Links: way too many. Search for "Worm Composting" or "Vermiculture". This WikiHow article is pretty good introduction.

I am still in the process of getting pictures up on flickr, but here is a rather poor one of the
worm bin
I built (Annie designed). It is larger than we need but this gives the worms plenty of space. With this we can dump all the compost material in one spot. When the worms turn the material into fertilizer, That is to say, worm poop :) we remove it and use another spot. The great thing is we do not have to worry about killing the worms because they have more than enough room to move and do not get stuck in their own waste.

The waste water in their urine, although I think there is another technical term for it. I built the boxes at a slight incline, so all the waste liquid drains into buckets. This is also excellent fertilizer, and it seems to be a sufficient nutrient for the hydroponic plants (sorry, no pictures yet).

Worm poop.

I have told the snolfs that the “decay” of our compost pile is largely slug and worm poop, but I don’t think they believe me. After all, how could animals make earth? One of these days, they’ll think about it again and the light will pop on ...

Jorge, your photos are great! I miss having a banana tree in the back yard, to say nothing of oranges, lemons, and limes gloriously, fully ripe and fresh from the tree. The grapefruits may have been my favorite, though. Although, truth be told, while we were in México we didn’t have all those plants in our back yard—but Lobo did have an uncle with a ranch in Quintana Roo, and it had all that and more.

I was surprised to see a greenhouse as part of your setup, thinking that such is only of use in colder climates. For what do you use it?


What we have is not really a greenhouse. It is not covered on the sides. Locally it is referred to as a "huerta", but that has to be a regional usage because the word translates to "orchard".

The difference between "invernadero" (greenhouse) and "huerta" is the sides.

Now that the definition is out of the way.... The reason we built this was to protect plants from excessive water in the rainy season (mid May through mid November), but it turns out that this really helped during the rest of the year as well because it cuts the intense sun of dry season. So things like laksa, which normally die off during the dry season, flourish there. It is only about 100 meters square, so we are planning on building another one. Plus, if the hydroponics work out, I will build a structure for that.

Grapefruit is something I need to get. I would love to have it here. One day.

Off to repair the water system in the chicken coop and install a few new electric points.

Candied grapefruit peel ...

If that sounds good to you, let me know and I’ll send the recipe I have for it. I do not care for candied orange peel at all, and while grapefruit peel can be rather variable—some peels are wonderful, while others have a bit of bitterness about them—I can happily gobble it all down. I’m sure it’d be much better with home-grown fruit.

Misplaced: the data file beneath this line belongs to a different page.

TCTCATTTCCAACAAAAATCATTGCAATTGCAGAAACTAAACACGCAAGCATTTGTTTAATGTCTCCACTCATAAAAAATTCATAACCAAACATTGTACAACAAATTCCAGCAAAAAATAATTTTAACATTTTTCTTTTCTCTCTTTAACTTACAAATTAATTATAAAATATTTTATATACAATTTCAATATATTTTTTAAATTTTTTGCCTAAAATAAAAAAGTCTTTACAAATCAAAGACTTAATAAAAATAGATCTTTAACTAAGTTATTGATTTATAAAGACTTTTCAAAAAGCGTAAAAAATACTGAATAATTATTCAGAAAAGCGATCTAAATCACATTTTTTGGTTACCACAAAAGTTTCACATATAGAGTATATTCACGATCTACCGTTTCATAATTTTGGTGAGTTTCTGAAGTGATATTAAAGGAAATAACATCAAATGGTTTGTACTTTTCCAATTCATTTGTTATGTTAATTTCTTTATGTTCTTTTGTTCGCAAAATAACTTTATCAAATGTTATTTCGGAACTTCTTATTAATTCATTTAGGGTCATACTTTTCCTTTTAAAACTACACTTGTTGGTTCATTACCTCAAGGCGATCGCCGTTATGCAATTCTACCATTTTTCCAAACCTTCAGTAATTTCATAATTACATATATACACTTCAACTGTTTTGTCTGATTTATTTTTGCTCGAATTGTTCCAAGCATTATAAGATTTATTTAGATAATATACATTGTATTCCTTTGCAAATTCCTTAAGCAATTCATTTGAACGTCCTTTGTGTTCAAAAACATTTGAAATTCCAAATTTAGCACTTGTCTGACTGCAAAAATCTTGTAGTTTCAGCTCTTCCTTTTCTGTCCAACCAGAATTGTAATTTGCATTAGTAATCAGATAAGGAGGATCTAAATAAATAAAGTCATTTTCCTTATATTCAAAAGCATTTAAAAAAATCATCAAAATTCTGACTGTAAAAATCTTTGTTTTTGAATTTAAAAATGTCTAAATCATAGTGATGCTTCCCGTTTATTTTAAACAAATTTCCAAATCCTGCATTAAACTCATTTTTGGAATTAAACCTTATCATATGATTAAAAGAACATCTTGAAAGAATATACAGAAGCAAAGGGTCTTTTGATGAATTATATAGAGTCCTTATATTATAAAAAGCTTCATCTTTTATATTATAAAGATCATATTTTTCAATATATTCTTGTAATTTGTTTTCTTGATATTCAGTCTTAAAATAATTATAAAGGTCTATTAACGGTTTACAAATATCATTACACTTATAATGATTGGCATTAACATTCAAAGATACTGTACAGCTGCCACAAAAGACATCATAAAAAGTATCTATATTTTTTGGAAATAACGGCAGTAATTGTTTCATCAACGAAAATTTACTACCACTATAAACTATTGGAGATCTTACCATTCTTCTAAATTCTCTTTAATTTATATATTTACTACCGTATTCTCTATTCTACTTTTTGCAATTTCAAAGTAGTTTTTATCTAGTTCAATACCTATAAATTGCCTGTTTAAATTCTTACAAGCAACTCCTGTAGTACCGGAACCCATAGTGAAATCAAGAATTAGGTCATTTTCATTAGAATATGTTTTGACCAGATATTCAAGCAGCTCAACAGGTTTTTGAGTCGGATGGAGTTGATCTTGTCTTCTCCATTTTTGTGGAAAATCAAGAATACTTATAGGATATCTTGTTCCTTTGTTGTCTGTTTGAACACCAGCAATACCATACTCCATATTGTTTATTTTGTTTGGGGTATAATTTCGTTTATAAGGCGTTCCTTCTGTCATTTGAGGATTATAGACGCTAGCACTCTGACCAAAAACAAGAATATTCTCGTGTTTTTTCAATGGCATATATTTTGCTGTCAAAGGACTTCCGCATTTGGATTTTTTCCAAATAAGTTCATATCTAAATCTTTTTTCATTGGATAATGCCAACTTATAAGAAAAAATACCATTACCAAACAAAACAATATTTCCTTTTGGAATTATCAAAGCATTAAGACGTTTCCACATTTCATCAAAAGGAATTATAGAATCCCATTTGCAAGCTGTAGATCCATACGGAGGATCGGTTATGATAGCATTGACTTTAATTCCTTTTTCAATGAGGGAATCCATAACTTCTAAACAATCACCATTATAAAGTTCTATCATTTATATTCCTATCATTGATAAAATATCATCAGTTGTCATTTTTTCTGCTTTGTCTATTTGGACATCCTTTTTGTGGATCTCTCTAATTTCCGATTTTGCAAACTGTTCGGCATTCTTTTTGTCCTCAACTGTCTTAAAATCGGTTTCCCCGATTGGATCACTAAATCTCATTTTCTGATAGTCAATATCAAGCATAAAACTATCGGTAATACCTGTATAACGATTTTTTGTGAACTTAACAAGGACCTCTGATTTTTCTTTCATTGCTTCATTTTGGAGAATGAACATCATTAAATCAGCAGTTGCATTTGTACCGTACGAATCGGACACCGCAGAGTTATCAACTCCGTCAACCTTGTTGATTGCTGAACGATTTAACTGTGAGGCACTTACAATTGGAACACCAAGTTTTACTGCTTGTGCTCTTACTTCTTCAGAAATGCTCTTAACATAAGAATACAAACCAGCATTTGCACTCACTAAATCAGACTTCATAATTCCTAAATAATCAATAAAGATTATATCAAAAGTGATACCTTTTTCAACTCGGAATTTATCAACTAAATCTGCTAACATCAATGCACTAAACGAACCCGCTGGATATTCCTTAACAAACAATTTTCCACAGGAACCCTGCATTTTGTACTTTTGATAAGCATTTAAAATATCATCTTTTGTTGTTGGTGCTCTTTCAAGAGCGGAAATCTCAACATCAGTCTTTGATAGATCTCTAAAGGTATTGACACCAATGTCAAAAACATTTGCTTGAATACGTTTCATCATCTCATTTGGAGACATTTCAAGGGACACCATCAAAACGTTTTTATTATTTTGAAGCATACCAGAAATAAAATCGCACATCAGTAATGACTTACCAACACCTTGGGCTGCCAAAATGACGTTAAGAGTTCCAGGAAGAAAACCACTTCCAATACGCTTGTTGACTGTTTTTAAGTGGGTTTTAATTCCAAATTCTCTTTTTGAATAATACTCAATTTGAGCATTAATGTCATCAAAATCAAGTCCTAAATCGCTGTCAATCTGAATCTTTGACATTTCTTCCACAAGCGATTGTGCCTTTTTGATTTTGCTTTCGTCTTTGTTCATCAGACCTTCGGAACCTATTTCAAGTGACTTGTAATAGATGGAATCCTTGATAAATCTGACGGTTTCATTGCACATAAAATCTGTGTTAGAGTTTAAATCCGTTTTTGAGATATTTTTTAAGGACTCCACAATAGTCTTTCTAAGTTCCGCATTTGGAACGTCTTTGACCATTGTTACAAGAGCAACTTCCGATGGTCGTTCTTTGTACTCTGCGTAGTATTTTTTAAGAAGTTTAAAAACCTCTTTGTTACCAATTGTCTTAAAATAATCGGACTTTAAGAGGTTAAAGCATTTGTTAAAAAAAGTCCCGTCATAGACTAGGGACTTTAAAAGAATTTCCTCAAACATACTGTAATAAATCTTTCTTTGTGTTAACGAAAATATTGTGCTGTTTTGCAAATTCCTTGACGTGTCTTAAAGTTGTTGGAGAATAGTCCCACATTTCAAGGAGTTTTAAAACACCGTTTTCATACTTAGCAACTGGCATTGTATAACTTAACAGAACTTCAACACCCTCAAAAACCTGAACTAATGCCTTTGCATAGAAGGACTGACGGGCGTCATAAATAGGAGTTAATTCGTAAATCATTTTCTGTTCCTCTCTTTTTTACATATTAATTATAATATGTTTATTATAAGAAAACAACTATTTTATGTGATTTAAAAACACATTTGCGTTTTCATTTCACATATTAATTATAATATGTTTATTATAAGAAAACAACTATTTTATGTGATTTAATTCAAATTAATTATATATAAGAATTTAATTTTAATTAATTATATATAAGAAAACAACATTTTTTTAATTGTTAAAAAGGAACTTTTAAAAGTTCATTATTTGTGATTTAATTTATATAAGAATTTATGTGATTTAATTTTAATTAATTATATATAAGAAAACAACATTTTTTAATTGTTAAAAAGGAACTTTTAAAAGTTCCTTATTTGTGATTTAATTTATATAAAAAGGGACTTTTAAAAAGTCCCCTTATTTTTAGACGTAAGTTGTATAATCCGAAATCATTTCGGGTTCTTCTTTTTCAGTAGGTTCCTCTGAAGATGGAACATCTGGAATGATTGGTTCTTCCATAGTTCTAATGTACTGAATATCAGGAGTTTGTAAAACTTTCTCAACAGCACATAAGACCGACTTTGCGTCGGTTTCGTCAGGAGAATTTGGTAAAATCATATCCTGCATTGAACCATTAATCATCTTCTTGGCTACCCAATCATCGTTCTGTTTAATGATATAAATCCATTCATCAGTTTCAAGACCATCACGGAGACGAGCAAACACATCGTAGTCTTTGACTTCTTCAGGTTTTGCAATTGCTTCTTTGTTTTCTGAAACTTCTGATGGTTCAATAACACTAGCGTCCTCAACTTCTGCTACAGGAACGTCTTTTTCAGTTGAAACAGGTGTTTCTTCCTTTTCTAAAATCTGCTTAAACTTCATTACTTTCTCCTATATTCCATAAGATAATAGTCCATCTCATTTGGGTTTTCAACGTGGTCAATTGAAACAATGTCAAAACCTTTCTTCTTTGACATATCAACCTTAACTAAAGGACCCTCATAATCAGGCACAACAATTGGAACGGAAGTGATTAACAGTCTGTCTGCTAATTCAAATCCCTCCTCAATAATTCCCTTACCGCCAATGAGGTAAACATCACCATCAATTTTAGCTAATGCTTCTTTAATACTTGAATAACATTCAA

Thanks for the explanation; that’s very interesting, as well as a good reminder that even “paradise” can be improved a little.

Speaking of Gardens...

I am considering installing GPG on here, and copying my keyrings over so that I can have civilized email conversations again.

Speaking of gardens, I know a quiet one online where you can chat encrypted with a few friends... ;-)


That’s the one I was heading for the other day, but my machine froze ... and I don’t remember my credentials to log in from this one.

I just tried to install GPG, but got 404 errors for almost all of the files. Guess that means this distro is no longer supported. Frustration abounds in my digital ‘verse, but I’m working on workarounds.

Yeah yeah yeah! :P

Well you can always call me via the phone number on the contact page at my blog if you need technical support. ;-)

She loves you?

Too insecure. :-P

I will be working on the problem tomorrow. Let’s hope the offerings Jac made were sizable enough, and durable enough to see me through what’s ahead.

black plastic

My condolences. :( I once rented a place with that stuff all under the front yard. It was also full of some kind of runner grass.

I've used plastic sheeting, cursed it, fought it and blessed it in turn for many years.

Gardening is, almost more than anything I can think of, a constant compromise between the ideal and the possible - with a good chunk of total unpredictability thrown in for good measure. Maybe that's the challenge that keeps us at it all our lives. No matter how much you learn, or how well you perform the known tasks, there is always an unknown variable that can bite you at any moment! LOL

I guess things like mountain climbing might offer similar challenges, but gardening seems much more practical.

Yesterday I was drooling over all the plants being offered at a local shop and became intrigued by a new weed barrier sold in rolls. It looks something like the carpet in the old Marine Base offices, only a bit thicker. LOL Maybe they recycled the stuff... who knows. It was indestructible.

Let us say that I was interested - until I saw the price! Yikes!

I have a roll of black plastic here someplace. But I use it to cover raw mulch to speed composting. Not sure how much I really need it here, but it was impossible to compost without it in the desert.

Still have SOOO much to learn about gardening in Wyoming. We had temps into the 70s for a week, and Tuesday I left the windows open all night because it was so warm. On Thursday I planted my overgrown tomato seedlings. Yesterday (Friday) it snowed all day, and we had three inches of wet sloppy snow by this morning.